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Section 7.1 of the C++ Standard mentions about 'extern' as a storage class specifier.

N3126 - "The extern specifier can be applied only to the names of variables and functions. The extern specifier cannot be used in the declaration of class members or function parameters. For the linkage of a name declared with an extern specifier, see 3.5. [ Note: The extern keyword can also be used in explicit-instantiations and linkage-specifications, but it is not a storage-class-specifier in such contexts. —end note ]

I understand about this keyword and it's use in the context of 'linkage specification', but I am unable to get a grasp on the use of 'extern' as a storage specifier.

  1. Don't all 'extern' names have static storage duration?
  2. If Answer to 1 is yes, then why this redundancy? C Compatibility?
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And the C99 standard throws typedef into the storage-class specifier mix - typedef has nothing to do with storage or linkage... –  Michael Burr Oct 22 '10 at 6:36

2 Answers 2

up vote 3 down vote accepted

extern is a storage class specifier. This is just a fact of the language grammar. extern has a number of effects on the semantics of a program depending on where it is used. It doesn't have the single same effect everywhere. It influences the storage duration and linkage of objects and it also helps determine whether some declarations are also definitions or not.

E.g.:

int a; // Ex1

extern int b; // Ex2

For example, if Ex1 and Ex2 where at global scope then they would both refer to objects with static storage duration and external linkage. In C++, though, the first would be a definition (tentative definition in C) and the second would not. In this example extern has not changed the storage duration or linkage of the declared object.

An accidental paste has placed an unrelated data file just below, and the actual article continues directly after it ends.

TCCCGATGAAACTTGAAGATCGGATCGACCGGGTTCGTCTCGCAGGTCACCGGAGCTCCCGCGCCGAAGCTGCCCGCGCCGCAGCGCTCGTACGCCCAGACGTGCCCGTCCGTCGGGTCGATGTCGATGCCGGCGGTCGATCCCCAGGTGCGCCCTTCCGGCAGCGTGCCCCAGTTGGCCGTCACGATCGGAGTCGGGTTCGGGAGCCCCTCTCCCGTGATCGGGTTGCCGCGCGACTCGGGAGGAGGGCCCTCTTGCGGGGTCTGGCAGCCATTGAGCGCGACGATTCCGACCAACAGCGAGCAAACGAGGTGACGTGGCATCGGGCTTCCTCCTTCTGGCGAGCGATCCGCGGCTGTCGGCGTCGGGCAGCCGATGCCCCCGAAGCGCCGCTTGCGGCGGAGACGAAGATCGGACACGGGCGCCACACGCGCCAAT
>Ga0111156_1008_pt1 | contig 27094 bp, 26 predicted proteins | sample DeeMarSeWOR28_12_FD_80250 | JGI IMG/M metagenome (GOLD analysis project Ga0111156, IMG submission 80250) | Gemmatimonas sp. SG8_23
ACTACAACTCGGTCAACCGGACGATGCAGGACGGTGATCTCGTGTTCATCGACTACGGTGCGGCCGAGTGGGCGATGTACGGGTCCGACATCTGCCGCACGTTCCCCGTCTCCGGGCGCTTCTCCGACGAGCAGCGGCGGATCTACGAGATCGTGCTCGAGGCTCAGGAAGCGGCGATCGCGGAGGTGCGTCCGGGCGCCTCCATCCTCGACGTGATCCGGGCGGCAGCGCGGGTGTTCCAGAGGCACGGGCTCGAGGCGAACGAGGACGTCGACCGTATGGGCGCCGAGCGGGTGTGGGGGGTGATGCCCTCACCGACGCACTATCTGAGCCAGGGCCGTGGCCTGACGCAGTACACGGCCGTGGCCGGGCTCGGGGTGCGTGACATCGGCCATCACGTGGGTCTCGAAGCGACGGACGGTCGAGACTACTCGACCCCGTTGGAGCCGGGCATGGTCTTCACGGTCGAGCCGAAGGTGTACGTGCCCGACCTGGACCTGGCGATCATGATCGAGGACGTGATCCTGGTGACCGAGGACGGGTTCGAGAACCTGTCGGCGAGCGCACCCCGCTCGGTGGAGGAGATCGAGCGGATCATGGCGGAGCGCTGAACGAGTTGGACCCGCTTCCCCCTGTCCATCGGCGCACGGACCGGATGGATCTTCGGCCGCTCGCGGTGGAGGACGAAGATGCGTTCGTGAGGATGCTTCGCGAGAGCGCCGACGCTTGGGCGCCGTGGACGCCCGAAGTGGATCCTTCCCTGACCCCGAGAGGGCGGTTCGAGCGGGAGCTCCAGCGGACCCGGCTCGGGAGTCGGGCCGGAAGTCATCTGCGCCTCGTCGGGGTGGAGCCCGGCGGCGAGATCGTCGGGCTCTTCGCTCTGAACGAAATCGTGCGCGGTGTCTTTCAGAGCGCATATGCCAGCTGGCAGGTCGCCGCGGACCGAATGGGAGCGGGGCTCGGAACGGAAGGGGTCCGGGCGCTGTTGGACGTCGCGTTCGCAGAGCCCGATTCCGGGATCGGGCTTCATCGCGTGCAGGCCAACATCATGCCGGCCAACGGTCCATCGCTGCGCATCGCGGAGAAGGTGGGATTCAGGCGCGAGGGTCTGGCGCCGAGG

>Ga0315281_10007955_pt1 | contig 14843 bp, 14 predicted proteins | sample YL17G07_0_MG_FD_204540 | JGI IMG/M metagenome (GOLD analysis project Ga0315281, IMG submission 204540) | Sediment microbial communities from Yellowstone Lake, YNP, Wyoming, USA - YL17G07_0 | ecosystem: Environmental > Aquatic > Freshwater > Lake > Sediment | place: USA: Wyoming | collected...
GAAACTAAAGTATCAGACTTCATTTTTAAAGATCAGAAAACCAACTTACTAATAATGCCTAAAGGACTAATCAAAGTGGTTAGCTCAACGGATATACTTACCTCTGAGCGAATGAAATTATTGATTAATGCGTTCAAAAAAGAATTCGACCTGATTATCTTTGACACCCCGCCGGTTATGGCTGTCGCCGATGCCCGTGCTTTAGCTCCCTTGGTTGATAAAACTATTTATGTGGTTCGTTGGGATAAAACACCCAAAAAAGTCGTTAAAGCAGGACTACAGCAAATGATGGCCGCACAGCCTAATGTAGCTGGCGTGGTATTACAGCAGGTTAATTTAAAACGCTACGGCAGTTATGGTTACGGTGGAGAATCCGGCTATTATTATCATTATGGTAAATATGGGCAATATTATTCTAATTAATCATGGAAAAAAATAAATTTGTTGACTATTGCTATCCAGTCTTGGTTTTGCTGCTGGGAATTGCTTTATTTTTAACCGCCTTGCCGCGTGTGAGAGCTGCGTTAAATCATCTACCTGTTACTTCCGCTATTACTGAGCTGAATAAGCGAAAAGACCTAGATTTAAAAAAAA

If Ex1 and Ex2 occurred in a function body then a would refer to an object with automatic storage duration and no linkage but b would refer to an object with external linkage and static storage duration. In this example, extern has affected the meaning of the declaration in both linkage, storage duration and whether or not it is a definition.

Finally, in C++, here is an example where the only effect of extern is changing the linkage from internal to external.

const int c = 5; // static storage duration, internal linkage

extern const int d = 10; // static storage duration, external linkage
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It's not really a storage specifier per se. It comes before the variable name much as other storage specifiers do, but all it does is shut the compiler up and tell the linker that it has more work to do.

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Actually, looking again at e.g. 'mutable', I fail to understand what that has to do with 'storage class'. What exactly does 'storage class' mean/do? –  Chubsdad Oct 22 '10 at 5:05
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Some storage classes (static, auto, register) specify what memory the variable will be stored in. Other storage classes (const, volatile) affect how the compiler generates code to access them. extern does not really do either. –  Ignacio Vazquez-Abrams Oct 22 '10 at 5:07
    
are const and volatile storage classes? C++ treats them as type specifiers rather than as storage class specifiers. Not sure about C though. –  Chubsdad Oct 22 '10 at 5:27
    
@Chubsad: No, const and volatile are not storage class specifiers, they are type qualifiers. As you are only allowed one storage class specifier in a declaration, if const where one then (e.g.) static const int x = 5; would be illegal. This is true in both C and C++ as far as I'm aware. –  Charles Bailey Oct 22 '10 at 6:43

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